There are lots of reasons why you might want the best burner phone – and you don't need to be a drugs dealer! A super low-cost mobile phone that you can afford to lose or break can come in handy even for the non criminally minded.
After all, if your handset is a luxury model such as the iPhone 11 Pro, there are bound to be times when you'd want to leave such an expensive item at home and switch to something more disposable.
Even with Gorilla Glass, we’re still not even close to a smartphone screen that definitely won’t smash if you fall over with it on your pocket while trying to compose a shot with your camera – so there are occasions when it might want to use a phone that you won't matter so much if it breaks.
Head to a music festival, a photography-filled hike on difficult terrain or a mire ambitious holiday and you might want to consider a second, cheap phone. That way your best camera phone can stay safe and home AND you can also take advantage of a more basic handset that can last for days without the need of recharging.
Most of our top “burner” phones below last up to a week or more before needing a charge. Their plastic build is more forgiving to drops and bashes. And some of them cost less than a cheap bottle of wine at a bar.
However, there are a few things to consider. Most of these are 2G phones, the kind of connectivity we had before 3G mobile internet was introduced. This isn’t a fundamental issue everywhere, but it is in the US, where most 2G networks have been wound down.
The simplest of these phones won’t let you check email, look at websites or use social media platforms like Facebook and Twitter. Some of them don’t even have cameras. And those that do won’t take remotely good photos.
They also tend to use microSIMs rather than the nanoSIMs, now used by almost every single current smartphone. MicroSIMs are larger. You’ll either need to get a new SIM from your phone network or a converter, a little piece of plastic into which your normal SIM slots. You can buy these cheaply on eBay.
Still want a burner phone? Here are some of the mobiles you might want to consider.
Best burner phones in 2021
Nokia resurrected the 3310 in 2017. Don’t remember it? The Nokia 3310 was one of the iconic phones of the era in which normal people started buying mobiles and SMS’ing each other. They were heady days of T9 texting, extortionate ringtone “deals” and talking on desktops in chat rooms rather than social media.
This remake doesn’t look exactly like the original. It gets an upgrade to a 2.4-inch colour screen and a 2-megapixel rear camera — the early version had none — but does roughly imitate its cute curves. And you can, of course, play Nokia favourite Snake. It’s a much fancier, faster version than we had back in 2000 when the Nokia 3310 first arrived. You need a heaped serving of nostalgia to appreciate the original these days.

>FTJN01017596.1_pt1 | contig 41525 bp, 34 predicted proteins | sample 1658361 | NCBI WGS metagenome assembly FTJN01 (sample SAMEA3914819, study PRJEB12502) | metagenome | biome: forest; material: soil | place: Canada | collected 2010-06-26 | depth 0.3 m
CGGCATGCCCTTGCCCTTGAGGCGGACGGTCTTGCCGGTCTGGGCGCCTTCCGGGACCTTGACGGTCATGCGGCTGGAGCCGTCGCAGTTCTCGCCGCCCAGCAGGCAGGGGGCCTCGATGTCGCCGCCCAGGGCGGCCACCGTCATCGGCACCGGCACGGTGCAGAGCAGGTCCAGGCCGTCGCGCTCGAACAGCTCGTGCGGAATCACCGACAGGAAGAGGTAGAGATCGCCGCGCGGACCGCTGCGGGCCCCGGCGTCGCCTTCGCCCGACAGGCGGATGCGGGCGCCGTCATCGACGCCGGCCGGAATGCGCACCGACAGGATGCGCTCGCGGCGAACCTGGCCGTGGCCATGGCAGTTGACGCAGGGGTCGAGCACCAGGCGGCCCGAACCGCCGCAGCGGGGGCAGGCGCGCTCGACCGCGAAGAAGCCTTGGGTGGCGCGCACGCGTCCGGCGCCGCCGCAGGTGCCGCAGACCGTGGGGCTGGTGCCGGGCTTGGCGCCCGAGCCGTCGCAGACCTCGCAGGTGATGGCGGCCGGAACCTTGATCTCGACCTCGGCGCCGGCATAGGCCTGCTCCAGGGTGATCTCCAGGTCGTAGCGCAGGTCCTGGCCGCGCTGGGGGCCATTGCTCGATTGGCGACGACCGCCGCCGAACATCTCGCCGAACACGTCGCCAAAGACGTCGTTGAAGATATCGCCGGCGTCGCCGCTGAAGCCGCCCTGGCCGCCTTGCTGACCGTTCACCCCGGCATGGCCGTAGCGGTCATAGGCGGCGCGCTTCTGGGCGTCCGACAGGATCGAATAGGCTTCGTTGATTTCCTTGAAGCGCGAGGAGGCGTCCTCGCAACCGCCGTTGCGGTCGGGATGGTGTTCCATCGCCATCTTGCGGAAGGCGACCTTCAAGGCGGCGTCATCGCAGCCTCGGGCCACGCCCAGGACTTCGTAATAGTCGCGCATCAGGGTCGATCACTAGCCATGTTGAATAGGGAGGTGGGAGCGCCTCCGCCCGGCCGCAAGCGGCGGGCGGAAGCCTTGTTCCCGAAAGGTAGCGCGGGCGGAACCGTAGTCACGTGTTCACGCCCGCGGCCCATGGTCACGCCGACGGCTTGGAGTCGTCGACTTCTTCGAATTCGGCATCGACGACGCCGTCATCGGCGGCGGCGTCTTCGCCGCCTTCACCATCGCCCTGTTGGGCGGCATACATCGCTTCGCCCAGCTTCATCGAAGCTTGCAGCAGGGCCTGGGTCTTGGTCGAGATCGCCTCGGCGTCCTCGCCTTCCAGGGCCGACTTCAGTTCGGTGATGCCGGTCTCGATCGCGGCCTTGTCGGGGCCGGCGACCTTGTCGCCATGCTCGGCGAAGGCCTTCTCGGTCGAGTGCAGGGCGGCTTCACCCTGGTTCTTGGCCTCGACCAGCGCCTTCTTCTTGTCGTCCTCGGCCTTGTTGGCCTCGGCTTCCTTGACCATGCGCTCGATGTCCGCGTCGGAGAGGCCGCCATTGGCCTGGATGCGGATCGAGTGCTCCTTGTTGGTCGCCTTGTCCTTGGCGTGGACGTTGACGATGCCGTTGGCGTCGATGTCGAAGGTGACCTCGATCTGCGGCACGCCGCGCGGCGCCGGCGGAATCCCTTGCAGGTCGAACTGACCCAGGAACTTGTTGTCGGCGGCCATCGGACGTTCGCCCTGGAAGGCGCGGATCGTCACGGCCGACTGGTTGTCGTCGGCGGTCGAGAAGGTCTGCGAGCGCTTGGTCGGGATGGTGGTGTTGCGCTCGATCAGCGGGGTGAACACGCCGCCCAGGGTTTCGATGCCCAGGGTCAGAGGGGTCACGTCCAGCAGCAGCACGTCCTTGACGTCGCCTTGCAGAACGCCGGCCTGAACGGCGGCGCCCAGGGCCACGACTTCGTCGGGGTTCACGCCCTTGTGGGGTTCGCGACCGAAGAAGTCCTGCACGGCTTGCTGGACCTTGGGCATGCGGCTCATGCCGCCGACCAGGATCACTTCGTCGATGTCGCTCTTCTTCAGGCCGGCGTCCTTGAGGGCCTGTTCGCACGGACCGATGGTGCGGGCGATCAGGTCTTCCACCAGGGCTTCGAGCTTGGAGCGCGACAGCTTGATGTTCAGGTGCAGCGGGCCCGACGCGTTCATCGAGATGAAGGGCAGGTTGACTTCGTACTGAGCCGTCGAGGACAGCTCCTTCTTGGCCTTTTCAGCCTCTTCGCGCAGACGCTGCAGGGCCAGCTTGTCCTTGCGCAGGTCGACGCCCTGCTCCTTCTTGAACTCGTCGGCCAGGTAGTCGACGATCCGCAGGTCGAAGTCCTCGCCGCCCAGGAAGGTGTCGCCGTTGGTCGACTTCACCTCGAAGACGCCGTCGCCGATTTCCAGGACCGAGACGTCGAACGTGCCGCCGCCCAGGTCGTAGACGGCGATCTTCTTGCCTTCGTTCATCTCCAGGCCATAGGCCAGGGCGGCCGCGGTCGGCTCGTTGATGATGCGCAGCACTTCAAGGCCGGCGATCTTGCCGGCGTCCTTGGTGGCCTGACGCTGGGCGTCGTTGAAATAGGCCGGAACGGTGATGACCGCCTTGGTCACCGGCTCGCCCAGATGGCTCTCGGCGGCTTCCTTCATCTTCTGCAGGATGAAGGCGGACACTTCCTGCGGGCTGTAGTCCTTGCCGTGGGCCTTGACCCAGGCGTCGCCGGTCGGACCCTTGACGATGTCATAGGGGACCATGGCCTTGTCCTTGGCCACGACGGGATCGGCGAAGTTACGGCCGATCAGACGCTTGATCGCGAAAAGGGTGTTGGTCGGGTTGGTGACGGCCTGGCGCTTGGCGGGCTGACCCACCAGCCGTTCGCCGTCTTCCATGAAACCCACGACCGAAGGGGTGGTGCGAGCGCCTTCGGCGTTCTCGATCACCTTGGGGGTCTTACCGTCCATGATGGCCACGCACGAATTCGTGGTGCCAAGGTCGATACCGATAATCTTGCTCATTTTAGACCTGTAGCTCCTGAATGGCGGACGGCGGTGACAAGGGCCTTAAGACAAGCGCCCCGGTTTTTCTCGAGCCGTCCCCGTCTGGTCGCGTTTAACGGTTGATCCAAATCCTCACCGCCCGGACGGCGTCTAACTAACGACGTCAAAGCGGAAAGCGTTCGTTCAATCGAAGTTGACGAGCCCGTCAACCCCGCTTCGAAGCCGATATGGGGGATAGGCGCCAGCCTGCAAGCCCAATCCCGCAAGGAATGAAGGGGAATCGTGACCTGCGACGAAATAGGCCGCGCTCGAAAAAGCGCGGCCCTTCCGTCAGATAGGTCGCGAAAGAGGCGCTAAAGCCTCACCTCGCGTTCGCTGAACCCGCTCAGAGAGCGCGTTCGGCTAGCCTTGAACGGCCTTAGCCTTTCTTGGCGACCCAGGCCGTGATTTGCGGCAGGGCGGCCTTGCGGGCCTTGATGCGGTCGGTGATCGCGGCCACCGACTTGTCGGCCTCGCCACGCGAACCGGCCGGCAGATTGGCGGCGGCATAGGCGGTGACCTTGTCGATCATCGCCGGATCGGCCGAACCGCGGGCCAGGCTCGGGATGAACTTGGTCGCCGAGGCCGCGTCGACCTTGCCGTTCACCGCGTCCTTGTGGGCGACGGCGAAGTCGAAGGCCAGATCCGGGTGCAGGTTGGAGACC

We recommend the 3G version of the Nokia 3310, as it makes the phone’s scant connected features much more useful.
The Nokia 3310 has the Opera browser, which you might want to use for some emergency info gathering when out and about. Plenty of websites won’t work on this WAP-based browser, but the Opera store lets you install some apps. We consider these for emergency use only too, as they are extremely rudimentary (and slow) compared to those of an Android smartphone.
You can even use Twitter and Facebook, but these are effectively “web apps”, little more than app menu shortcuts to these services’ websites. However, the plan when using phones like these is often to get away from the social media deluge. And even if you do use them, the clunky experience is unlikely to see you engrossed in the same way as you might be on your iPhone.
Other Nokia 3310 benefits include a microSD slot for up to 32GB of music storage, a nice-n-loud speaker and FM radio. The camera is, of course, rubbish and the D-pad small and fiddly. But this is one of the only “burner” phones you could call desirable or interesting, if mostly as a turn-of-the century call back.
The Nokia 105 has sold far, far more phones than you would likely guess. Its various versions had already shifted 200 million by 2017.
It’s under £20, comes from the biggest name in non-smart phones, and is quite simply the place most should start the hunt for a near-disposable phone. The Nokia 105 has a 1.8-inch color screen, the kind you would only have seen on a much more expensive phone back when most of us owned “feature” phones like this.
It also has twice the battery capacity of one of the most obvious rivals, the Alcatel 10.66, with 800mAh instead of 400mAh. This will last for 14.5 hours of talk time or, judging by our use, around 10 days of normal light use.
The Nokia 105 is a true pocket money phone, and has a few feature holes to match. There’s no camera, front or back, and no real internet features. It doesn’t have 3G connectivity, let alone 4G or 5G, so the experience is actually very similar to a phone from the original Nokia 3310 era.
There is no web browser, no social network support. You can make calls, send texts and play Nokia classic Snake on here. There’s also an FM radio, which uses the earphone cable as an antenna, but your options are limited. No microSD card slot also rules out using the Nokia 105 as a music player. There’s just no room for your tracks.
What got on our nerves a little was something else, though. The Nokia 105’s D-pad control is tiny and fiddly. And now our fingers are used to 6-inch touchscreens, it seems far too easy to end up pressing a completely different D-pad direction than the one intended.
However, we think the Nokia 105 is an excellent back-up phone. Build is very solid at the price, and the low cost means if you do end up destroying the phone you’re more likely to be worried about the SIM than the handset.
This is Alcatel’s alternative to the hugely successful Nokia 105. And at this price you don’t see a huge divergence in features. Their screen sizes and resolutions are similar, they are 2G only phones with minimal bonus features.